In a recent phone call, James Brown, Class of 1967 and current President of the Alumni Association remarked “Over the years we’ve tried to keep our legacy alive; the approval of the marker was the culmination of years of work. I followed Oscar Faye as President. Our group still has lots of ideas…We are actively looking to the future while developing projects that honor our past…”

Other graduates include the late Paul B. Ragsdale, an African-American Texas legislator from 1973 to 1987 and one of the first black legislators elected to the Texas House of Representatives since Reconstruction. Born 1945, in Mount Haven, a close-knit community founded as a refuge for freed slaves in Cherokee County, Ragsdale and his brother Godfrey attended Mount Haven School and Fred Douglass High School in Jacksonville.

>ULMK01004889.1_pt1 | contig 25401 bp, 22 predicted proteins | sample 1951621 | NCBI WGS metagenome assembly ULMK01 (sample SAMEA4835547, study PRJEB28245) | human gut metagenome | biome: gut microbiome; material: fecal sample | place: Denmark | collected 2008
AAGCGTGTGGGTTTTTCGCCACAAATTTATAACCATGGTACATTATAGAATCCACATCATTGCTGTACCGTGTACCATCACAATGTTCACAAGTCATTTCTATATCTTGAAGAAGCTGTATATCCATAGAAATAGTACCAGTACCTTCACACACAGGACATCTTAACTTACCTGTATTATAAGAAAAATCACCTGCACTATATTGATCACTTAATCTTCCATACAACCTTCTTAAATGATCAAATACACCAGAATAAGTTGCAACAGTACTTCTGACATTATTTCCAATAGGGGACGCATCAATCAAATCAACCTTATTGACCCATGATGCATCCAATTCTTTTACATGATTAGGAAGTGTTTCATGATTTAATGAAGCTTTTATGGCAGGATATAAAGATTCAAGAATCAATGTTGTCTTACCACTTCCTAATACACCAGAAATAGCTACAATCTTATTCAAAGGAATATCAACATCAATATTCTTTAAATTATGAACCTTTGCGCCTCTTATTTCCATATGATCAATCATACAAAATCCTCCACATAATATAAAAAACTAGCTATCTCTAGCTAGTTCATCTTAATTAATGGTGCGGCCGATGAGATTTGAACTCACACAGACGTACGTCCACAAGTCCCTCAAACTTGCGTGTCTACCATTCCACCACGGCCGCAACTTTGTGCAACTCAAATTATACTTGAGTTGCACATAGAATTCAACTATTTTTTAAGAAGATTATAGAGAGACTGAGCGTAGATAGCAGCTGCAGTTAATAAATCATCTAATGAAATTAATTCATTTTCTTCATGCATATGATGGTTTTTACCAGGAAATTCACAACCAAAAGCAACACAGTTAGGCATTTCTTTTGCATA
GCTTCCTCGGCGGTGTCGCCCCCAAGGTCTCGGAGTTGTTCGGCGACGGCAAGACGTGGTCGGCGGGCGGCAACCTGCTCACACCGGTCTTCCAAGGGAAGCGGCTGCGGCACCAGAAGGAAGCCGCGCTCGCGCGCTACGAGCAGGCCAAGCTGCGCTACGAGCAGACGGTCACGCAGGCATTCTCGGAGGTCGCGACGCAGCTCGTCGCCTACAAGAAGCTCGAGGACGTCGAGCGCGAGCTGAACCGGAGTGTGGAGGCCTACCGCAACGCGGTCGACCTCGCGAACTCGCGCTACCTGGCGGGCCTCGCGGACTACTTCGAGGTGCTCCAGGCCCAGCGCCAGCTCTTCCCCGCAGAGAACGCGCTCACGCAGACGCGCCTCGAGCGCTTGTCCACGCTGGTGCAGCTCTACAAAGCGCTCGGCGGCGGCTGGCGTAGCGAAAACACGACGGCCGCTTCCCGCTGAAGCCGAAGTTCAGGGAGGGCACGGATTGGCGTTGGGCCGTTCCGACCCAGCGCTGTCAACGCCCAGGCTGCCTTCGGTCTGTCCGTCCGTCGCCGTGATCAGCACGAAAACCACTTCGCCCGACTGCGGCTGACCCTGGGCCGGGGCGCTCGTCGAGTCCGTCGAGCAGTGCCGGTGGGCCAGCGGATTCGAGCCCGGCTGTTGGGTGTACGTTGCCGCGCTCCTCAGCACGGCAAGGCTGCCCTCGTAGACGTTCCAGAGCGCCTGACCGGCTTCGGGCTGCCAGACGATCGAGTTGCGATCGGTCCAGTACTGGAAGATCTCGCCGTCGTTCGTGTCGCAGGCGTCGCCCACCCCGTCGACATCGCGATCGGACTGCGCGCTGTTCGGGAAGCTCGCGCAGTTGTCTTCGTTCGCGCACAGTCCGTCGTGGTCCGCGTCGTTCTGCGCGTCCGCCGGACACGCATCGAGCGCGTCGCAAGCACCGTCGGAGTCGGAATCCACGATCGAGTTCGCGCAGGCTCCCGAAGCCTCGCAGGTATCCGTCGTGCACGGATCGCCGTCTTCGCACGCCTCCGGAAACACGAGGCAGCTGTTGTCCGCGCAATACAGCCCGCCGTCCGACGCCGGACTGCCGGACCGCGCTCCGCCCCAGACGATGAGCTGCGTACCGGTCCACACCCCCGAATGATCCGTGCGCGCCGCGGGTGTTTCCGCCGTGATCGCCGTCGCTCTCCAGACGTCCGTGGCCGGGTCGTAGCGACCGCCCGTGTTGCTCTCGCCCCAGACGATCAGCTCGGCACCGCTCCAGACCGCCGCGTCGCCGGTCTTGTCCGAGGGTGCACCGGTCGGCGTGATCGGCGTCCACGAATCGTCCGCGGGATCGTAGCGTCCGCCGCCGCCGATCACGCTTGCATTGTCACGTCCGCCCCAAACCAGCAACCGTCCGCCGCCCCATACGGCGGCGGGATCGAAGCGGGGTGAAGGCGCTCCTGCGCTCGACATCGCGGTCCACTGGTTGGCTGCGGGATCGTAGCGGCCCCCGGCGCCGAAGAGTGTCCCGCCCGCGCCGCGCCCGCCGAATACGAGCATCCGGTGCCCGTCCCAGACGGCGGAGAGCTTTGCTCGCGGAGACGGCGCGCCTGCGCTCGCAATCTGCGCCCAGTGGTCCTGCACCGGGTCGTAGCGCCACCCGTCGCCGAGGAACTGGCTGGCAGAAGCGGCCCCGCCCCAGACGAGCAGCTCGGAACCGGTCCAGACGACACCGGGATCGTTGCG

In closing, it is fitting to end with a message from Principal M.B. Davis found in the 1956 yearbook, The Dragon. He wrote the following to the graduating class, “You have an excellent motto, ‘The Door to Success is labeled PUSH.’ I urge that you allow the meaning expressed in this motto to serve as an inspiration to you through the years to come. Your contacts and experiences at Fred Douglass High should give you a good foundation upon which to build a life of service to your community, your nation, and yourself. With every good wish, I am, yours truly, M.B. Davis.”